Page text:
Paul Miller > CPAN-CachingProxy-1.6500 > CPAN::CachingProxy



Annotate this POD


Open  0
View/Report Bugs
Module Version: 1.6500   Source  


CPAN::CachingProxy - A very simple lightweight CGI based Caching Proxy


    use strict;
    use CPAN::CachingProxy;
    use CGI;
    use CGI::Carp qw(fatalsToBrowser);

    my $cache = CPAN::CachingProxy->new(mirrors=>['']);

new() arguments ^

The new function takes quite a few arguments in the usual hash-like manor. Here is an example:

  while( my $cgi = new CGI::Fast ) { CGI::Carp->import('fatalsToBrowser');
      my $cache =
              mirrors   => [''],
              key_space => "MyCache1", # increment to reset cache
              cgi       => $cgi,
              agent     => "MyProxy/0.1 (Hurray!!)",


mirrors [required]

The only required argument is mirrors. It must be an arrayref of mirrors. CCP will choose randomly among them. WARNING: The author has had problems choosing randomly between several mirrors -- they don't always have the same files! It is therefore recommended to choose one favorite.

Please do not use the mirror listed in the examples. Pick one near you.

 wget -qO - | grep dst_http | less


CCP will choose a default if you don't specify one. The main reason to choose another is to use FastCGI, something fancier, something of your own devising.


By default, CCP will use Cache::File as the caching mechanism. You may choose anything you like. There are many other choices. CCP will expect whichever module you choose to act exactly like Cache::File (including the handle() method, which you will not find in many of the Cache modules).


If you choose the default cache object (and only if CCP generates it), this option indicates the directory in which you wish to store the cache. By default, it will choose: /tmp/ccp/


You might find odd little problems with this module. If you do, it might be helpful to turn on debugging and view your webserver error log.


This sets the max age of the cache entries. The value is passed to the set() and handle() calls as the expiry argument. See Cache::Entry for further information. This value defaults to "2 day".


If the path info matches the {index_regexp} regular expression, instead of using default_expire, the value index_expire will be used for the expiry argument to set() and handle().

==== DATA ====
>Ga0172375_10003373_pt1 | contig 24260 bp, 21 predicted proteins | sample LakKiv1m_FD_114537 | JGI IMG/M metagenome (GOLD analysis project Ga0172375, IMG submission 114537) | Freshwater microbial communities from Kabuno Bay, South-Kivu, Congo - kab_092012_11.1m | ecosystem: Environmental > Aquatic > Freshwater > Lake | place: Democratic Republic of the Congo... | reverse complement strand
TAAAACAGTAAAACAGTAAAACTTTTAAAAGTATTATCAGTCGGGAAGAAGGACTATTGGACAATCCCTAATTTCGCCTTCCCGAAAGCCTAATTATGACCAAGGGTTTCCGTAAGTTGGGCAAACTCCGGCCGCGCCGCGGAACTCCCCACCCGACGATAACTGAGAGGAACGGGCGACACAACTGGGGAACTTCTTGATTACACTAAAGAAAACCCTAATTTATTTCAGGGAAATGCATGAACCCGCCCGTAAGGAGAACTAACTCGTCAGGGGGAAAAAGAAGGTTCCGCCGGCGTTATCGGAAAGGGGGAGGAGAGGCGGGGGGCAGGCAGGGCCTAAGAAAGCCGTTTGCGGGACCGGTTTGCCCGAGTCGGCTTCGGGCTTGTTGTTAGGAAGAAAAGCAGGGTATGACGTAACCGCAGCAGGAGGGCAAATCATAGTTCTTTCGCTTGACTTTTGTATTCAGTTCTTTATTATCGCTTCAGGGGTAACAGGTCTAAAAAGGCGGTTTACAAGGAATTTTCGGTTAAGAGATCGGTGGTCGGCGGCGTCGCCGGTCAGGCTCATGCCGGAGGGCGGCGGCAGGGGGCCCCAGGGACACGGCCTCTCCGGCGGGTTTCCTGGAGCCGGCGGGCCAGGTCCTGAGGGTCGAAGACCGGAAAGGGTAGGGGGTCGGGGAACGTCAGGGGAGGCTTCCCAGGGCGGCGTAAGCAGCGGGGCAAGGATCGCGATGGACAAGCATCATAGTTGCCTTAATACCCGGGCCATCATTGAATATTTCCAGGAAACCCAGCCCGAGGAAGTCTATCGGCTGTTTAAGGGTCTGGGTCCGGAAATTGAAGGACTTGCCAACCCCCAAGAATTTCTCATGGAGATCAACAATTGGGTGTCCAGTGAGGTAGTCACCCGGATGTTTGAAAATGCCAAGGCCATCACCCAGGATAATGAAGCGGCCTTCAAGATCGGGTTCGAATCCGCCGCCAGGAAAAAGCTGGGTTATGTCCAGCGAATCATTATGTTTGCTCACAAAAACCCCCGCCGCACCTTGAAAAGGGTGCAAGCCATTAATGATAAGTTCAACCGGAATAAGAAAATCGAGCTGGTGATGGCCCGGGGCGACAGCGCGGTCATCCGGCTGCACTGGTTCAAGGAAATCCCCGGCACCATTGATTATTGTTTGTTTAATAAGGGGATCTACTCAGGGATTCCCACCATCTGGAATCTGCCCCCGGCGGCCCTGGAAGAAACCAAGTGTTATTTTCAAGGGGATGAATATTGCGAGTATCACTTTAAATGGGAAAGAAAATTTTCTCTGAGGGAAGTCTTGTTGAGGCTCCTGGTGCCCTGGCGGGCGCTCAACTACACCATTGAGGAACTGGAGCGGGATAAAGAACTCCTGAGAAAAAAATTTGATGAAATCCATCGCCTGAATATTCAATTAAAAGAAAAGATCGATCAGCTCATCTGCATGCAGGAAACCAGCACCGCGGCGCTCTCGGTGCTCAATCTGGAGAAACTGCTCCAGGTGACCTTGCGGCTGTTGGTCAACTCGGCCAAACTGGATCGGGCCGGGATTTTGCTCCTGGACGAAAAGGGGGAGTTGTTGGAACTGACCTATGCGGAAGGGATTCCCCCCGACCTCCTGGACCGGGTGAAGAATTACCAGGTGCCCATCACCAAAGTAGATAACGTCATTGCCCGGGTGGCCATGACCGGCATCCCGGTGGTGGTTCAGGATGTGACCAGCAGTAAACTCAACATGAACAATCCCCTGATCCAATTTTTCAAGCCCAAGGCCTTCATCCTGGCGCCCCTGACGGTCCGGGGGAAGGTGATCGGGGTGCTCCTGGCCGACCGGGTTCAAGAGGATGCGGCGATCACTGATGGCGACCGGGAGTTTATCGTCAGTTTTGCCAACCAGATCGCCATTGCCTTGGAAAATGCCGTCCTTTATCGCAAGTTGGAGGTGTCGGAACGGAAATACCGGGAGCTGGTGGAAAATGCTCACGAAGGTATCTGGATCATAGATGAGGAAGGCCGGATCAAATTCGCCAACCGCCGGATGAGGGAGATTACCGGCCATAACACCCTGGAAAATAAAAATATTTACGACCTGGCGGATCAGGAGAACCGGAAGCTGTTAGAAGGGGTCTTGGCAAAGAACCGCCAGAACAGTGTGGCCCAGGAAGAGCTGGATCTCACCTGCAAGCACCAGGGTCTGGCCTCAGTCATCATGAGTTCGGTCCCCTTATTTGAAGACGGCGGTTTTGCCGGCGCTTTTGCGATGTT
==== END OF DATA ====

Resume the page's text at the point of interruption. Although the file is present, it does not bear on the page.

It makes sense to cache the CPAN indexes for a shorter amount of time. Therefore, this value defaults to only "3 hour".


A path is considered an index if it matches this regular expression. The default follows.



The amount of time to cache the result when an error is encountered. The default is "15 minutes".


CCP uses the root keyspace "CK" and stores cache entries under the name "CK:$path_info". If you're using your cache for other things and this somehow clashes, you can override the root namespace with this argument.

You can also use this to reset the cache. On most unix-like platforms, the directory with the cache in it will be webserver writable, but not necessarily writable by you. If you increment or change the key_space, it'll have the effect of resetting the cache. The older entries will expire out on their own and so you can forget about them.


The default user agent is LWP::UserAgent. You may choose an alternate if you like. A likely candidate would be LWP::ParanoidAgent. It is technically possible to hijack a proxy of this type to pull locations inside your private networks. It is somewhat unlikely in this module since it prepends your selected mirror to all the URLs it processes. But it's still technically possible.


If you choose to use the default agent and let CCP generate the object, this option will set the user agent string to something other than the default:

    CCP/$VERSION (Paul's CPAN caching proxy / perlmonks-id=16186)


If you chose to use the default agent and let CCP generate the object, this option will set the $ua-timeout()> (see LWP::UserAgent for details). It defaults to 12 seconds and will not set the $ua-timeout()> at all if given an undefined value.


Normally, CCP will attempt to check the Last-Modified HTTP header. If the header differs between cache and server, CCP will force a cache miss. CCP will not compare the Last-Modified header if it is not given by the server.

Nevertheless, this could conceivably cause problems for some people, although the diagnosis would be somewhat tricky. Use this option to disable the check altogether.


There are various things that go wrong with the main program flow if programs give up quickly and come back for another bite at the apple right away. If this happens with a large file or impatient user, then they'll receive a truncated file on their second request and ... well, that's a bug.

The solution (temporary?) is to lock the URL until the initial download is complete or some error occurs.


Paul Miller <>

I am using this software in my own projects... If you find bugs, please please please let me know.

I normally hang out on #perl on freenode, so you can try to get immediate gratification there if you like. irc://

I also respond to very quickly.


Copyright © 2012 Paul Miller


Perl Artistic — see Perl's License.


perl(1), Cache, Cache::File, Cache::Entry, LWP::UserAgent, CGI, CGI::Carp

syntax highlighting: